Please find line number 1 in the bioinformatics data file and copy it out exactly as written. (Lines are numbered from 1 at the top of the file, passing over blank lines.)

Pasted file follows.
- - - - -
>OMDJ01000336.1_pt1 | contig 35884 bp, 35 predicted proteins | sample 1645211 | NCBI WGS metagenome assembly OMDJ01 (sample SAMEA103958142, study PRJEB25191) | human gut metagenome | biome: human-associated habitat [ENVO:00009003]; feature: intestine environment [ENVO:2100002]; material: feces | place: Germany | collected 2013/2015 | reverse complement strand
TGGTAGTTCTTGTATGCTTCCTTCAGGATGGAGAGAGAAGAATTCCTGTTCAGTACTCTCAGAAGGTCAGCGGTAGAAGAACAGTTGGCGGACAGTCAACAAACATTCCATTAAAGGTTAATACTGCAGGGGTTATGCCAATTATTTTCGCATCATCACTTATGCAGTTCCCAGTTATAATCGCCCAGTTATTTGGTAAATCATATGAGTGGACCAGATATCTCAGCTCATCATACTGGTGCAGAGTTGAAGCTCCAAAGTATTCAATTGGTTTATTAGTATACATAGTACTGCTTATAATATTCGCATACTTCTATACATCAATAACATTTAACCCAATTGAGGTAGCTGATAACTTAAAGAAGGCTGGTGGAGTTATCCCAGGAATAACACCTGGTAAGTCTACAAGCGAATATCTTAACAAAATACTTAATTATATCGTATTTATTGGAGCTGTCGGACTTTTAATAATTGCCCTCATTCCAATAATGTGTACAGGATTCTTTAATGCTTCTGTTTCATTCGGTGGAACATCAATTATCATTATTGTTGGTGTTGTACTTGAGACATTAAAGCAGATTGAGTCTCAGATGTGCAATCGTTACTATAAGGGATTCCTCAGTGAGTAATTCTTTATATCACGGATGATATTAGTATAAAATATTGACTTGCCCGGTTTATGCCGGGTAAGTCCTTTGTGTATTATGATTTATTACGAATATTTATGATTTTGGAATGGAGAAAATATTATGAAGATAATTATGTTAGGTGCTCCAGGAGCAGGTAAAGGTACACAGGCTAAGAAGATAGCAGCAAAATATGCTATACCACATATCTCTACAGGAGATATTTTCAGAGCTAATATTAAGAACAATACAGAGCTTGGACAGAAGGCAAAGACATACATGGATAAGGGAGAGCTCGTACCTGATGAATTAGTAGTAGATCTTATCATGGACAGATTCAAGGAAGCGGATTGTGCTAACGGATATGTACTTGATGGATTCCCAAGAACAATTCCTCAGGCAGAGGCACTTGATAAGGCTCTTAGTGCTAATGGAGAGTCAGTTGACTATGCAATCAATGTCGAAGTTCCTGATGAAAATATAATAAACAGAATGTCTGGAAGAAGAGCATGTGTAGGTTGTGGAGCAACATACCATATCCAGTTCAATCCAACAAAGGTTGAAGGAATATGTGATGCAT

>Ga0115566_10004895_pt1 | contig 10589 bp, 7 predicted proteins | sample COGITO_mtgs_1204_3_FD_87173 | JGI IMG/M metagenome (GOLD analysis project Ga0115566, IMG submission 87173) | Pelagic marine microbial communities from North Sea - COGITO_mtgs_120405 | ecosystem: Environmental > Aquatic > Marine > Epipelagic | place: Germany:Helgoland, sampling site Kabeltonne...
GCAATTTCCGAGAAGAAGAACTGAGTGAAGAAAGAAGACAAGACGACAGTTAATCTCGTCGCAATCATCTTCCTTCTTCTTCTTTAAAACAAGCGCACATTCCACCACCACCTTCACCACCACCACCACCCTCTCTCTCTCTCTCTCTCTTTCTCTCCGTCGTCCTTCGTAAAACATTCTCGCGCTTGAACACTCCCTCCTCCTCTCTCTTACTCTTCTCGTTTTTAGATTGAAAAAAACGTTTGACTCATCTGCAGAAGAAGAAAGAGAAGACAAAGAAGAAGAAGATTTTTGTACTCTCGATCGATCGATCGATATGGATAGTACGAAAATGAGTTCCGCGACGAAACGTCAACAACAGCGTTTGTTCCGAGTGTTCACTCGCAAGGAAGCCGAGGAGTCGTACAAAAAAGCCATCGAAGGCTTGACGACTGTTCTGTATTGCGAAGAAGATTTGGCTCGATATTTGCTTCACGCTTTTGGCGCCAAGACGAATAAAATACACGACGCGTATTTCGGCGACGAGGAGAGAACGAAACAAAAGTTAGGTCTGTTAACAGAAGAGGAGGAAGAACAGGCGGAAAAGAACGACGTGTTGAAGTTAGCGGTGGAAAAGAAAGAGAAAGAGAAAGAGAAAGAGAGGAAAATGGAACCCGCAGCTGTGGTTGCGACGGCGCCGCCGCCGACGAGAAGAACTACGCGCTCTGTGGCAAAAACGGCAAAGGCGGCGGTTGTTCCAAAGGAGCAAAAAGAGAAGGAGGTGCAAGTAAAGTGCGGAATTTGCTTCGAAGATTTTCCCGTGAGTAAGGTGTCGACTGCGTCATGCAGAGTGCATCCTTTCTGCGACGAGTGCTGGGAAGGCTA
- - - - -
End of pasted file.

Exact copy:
>OMDJ01000336.1_pt1 | contig 35884 bp, 35 predicted proteins | sample 1645211 | NCBI WGS metagenome assembly OMDJ01 (sample SAMEA103958142, study PRJEB25191) | human gut metagenome | biome: human-associated habitat [ENVO:00009003]; feature: intestine environment [ENVO:2100002]; material: feces | place: Germany | collected 2013/2015 | reverse complement strand